56. Russo, A. P., & Tatjer, L. C. (2007). From citadels of education to Cartier Latins (and back?): The changing landscapes of student populations in European cities. Geography Compass, 1(5), 1160–1189.CrossRefGoogle Scholar
  57. Sage, J., Smith, D., & Hubbard, P. (2012a). The diverse geographies of studentification: Living alongside people not like us. Housing Studies, 27(8), 1057–1078.Google Scholar
  58. Sage, J., Smith, D., & Hubbard, P. (2012b). The rapidity of studentification and population change: There goes the (student) hood. Population, Space and Place, 18(5), 597–613.Google Scholar
  59. Sage, J., Smith, D., & Hubbard, P. (2013). New-build studentification: A panacea for balanced communities? Urban Studies, 50(13), 2623–2641.CrossRefGoogle Scholar
  60. Smith, D. (2002). Patterns and processes of studentification in leeds. The Regional Review, 12(1), 15–16.Google Scholar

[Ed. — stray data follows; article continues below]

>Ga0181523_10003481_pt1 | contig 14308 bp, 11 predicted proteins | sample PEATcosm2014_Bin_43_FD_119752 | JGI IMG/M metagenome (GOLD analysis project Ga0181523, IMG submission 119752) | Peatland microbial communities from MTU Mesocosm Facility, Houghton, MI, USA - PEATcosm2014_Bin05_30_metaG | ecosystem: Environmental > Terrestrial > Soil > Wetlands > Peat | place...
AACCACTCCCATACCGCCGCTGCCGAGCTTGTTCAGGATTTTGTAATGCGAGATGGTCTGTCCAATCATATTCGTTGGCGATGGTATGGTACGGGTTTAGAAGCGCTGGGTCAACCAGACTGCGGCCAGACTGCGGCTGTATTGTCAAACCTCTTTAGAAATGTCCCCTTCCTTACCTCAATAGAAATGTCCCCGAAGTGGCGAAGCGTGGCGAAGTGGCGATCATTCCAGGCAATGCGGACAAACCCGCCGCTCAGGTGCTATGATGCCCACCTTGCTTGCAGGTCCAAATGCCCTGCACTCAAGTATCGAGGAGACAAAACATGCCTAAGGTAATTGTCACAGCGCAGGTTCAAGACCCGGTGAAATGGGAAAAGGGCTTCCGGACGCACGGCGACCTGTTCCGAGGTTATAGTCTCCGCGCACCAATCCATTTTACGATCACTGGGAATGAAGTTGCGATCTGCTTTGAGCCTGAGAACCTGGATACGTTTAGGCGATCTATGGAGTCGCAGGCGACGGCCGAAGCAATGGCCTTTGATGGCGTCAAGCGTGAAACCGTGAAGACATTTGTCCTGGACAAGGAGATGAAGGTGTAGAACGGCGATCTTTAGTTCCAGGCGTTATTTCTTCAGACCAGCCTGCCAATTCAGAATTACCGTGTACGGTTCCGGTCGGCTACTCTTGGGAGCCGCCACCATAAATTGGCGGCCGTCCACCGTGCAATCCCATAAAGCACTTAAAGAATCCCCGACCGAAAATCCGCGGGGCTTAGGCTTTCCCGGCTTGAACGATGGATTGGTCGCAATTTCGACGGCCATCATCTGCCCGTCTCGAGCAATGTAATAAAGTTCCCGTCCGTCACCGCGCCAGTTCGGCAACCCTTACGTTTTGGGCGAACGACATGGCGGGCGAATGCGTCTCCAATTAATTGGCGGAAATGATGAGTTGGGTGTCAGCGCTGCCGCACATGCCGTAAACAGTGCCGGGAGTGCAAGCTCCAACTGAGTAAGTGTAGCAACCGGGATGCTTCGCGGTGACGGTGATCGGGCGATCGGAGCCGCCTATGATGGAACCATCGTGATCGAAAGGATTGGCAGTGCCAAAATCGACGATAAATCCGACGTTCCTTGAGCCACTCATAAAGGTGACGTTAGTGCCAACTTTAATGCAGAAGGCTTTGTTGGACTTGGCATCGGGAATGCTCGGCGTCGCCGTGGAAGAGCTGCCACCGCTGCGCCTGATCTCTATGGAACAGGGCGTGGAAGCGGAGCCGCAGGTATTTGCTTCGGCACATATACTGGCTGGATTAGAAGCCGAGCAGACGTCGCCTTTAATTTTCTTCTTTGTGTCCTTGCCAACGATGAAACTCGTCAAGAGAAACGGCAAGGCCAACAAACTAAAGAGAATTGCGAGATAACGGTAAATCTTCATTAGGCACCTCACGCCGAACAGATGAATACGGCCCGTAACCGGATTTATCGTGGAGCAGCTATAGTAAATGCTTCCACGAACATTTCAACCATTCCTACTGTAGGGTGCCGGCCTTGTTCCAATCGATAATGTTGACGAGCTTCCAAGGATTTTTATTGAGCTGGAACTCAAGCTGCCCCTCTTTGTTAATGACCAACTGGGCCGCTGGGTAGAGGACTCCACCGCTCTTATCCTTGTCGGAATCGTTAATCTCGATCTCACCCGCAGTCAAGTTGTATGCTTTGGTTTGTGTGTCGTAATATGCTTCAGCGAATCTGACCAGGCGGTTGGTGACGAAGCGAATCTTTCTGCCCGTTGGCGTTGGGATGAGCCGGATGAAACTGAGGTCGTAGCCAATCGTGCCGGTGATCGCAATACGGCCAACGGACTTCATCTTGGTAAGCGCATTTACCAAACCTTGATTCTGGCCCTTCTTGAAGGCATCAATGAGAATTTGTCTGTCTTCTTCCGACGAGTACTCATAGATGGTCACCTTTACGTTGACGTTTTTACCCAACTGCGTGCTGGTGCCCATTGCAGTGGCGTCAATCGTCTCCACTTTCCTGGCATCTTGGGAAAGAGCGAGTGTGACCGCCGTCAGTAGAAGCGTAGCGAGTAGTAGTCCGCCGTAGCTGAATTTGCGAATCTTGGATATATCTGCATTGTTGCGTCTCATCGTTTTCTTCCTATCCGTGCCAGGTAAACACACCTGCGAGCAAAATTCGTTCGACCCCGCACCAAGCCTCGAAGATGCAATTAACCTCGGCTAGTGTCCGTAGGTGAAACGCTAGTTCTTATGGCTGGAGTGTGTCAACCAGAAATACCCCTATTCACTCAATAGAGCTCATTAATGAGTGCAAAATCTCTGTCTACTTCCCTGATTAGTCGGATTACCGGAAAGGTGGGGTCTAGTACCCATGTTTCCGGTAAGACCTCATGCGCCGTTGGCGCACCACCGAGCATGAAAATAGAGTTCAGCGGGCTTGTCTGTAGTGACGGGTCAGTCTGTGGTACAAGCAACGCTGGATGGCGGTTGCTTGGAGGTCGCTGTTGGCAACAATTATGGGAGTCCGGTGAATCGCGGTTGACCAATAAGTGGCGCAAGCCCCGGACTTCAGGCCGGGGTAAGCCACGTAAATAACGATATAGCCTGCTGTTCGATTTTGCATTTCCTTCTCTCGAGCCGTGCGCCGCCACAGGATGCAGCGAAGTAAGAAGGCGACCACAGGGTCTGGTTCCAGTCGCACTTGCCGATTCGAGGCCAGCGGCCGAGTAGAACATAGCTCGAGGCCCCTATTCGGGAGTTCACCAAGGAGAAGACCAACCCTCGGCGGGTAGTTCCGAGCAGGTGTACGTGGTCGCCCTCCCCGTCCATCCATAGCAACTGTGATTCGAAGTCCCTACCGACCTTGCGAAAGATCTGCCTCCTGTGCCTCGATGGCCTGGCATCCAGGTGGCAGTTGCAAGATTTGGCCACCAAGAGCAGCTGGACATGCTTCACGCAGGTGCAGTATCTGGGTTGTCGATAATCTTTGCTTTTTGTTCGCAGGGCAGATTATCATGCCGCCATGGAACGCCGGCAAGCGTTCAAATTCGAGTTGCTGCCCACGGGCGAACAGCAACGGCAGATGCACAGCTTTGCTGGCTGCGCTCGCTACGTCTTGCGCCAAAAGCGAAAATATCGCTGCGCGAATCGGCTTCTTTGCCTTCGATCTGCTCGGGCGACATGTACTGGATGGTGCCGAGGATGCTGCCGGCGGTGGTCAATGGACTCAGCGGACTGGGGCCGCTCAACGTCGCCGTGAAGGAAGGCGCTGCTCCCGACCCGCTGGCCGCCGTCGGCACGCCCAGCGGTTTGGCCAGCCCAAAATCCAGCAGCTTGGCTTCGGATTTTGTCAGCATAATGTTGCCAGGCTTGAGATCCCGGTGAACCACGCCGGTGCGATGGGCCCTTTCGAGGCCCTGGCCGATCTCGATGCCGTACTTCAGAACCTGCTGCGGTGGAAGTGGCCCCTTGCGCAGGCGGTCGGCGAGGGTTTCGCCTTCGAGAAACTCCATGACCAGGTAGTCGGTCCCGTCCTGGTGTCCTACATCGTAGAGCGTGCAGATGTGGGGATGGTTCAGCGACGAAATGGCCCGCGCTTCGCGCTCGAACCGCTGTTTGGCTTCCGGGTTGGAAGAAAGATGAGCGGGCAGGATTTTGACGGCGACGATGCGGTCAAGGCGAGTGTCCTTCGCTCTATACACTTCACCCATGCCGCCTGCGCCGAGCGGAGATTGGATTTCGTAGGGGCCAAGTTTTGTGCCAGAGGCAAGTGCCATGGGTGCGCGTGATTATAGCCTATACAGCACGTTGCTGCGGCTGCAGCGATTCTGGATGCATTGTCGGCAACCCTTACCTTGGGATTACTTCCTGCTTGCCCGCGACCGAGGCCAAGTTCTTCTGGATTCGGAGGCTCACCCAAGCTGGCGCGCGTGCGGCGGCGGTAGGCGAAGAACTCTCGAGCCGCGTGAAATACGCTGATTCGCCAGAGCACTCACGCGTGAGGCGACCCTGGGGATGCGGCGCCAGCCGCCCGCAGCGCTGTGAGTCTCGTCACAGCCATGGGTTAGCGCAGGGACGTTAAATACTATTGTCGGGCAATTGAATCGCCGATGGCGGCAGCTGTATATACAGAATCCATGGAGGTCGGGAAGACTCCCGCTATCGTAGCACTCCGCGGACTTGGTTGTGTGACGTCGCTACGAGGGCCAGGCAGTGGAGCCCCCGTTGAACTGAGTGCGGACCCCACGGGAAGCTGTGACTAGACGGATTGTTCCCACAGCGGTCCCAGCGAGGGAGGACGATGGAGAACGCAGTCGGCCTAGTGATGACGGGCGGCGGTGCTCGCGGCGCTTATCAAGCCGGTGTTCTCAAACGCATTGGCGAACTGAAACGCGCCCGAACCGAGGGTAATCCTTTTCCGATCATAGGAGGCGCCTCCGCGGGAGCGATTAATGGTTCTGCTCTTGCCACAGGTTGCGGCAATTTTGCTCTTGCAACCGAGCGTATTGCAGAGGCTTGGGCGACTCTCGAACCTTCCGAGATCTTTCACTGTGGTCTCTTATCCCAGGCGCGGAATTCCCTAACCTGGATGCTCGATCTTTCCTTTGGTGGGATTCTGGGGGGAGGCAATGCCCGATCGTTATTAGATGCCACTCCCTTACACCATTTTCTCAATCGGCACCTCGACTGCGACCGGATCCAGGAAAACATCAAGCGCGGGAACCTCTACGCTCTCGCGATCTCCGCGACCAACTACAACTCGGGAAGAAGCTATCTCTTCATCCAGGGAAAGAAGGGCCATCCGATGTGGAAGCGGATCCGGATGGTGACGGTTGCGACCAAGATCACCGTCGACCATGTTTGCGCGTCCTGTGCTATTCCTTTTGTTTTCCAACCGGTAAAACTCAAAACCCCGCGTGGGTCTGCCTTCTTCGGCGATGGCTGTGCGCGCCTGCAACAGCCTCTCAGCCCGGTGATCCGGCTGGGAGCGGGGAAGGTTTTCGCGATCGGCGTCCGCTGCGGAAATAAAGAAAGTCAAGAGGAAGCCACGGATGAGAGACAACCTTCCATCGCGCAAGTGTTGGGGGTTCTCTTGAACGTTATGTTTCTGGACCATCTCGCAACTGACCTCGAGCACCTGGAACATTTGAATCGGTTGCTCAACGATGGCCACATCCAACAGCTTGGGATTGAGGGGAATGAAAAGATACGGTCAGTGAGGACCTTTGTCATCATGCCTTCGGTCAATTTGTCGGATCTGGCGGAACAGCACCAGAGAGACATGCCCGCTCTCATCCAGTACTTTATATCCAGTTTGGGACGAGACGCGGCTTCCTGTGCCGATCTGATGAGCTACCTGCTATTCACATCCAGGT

61. Smith, D. (2005). Studentification: The gentrification factory. In R. Atkinson & G. Bridge (Eds.), Gentrification in a global context: The new urban colonialism (pp. 73–90). London: Routledge.Google Scholar
  62. Smith, D. (2008). The politics of studentification and (un)balanced urban populations: Lessons for gentrification and sustainable communities? Urban Studies, 45(12), 2541–2564.CrossRefGoogle Scholar
  63. Smith, D. (2009). Guest editorial: Student geographies. Environment and Planning A, 41(8), 1795–1804.CrossRefGoogle Scholar
  64. Smith, D., & Butler, T. (2007). Conceptualising the socio-spatial diversity of gentrification: ‘to boldly go’ into contemporary gentrified spaces, the ‘final frontier’? Environment and Planning A, 39, 2–9.CrossRefGoogle Scholar
  65. Smith, D., & Holt, L. (2007). Studentification and ‘apprentice’ gentrifiers within Britain’s provincial towns and cities: Extending the meaning of gentrification. Environment and Planning A, 39(1), 142–161.CrossRefGoogle Scholar